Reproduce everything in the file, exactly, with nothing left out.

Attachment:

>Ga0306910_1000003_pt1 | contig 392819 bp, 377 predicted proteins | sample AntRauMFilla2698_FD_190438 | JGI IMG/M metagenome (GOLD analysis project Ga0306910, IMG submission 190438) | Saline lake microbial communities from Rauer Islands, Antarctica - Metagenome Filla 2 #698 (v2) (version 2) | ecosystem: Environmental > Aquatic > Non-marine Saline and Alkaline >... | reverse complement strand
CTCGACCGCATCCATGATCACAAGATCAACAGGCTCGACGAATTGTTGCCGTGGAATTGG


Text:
>Ga0306910_1000003_pt1 | contig 392819 bp, 377 predicted proteins | sample AntRauMFilla2698_FD_190438 | JGI IMG/M metagenome (GOLD analysis project Ga0306910, IMG submission 190438) | Saline lake microbial communities from Rauer Islands, Antarctica - Metagenome Filla 2 #698 (v2) (version 2) | ecosystem: Environmental > Aquatic > Non-marine Saline and Alkaline >... | reverse complement strand
CTCGACCGCATCCATGATCACAAGATCAACAGGCTCGACGAATTGTTGCCGTGGAATTGG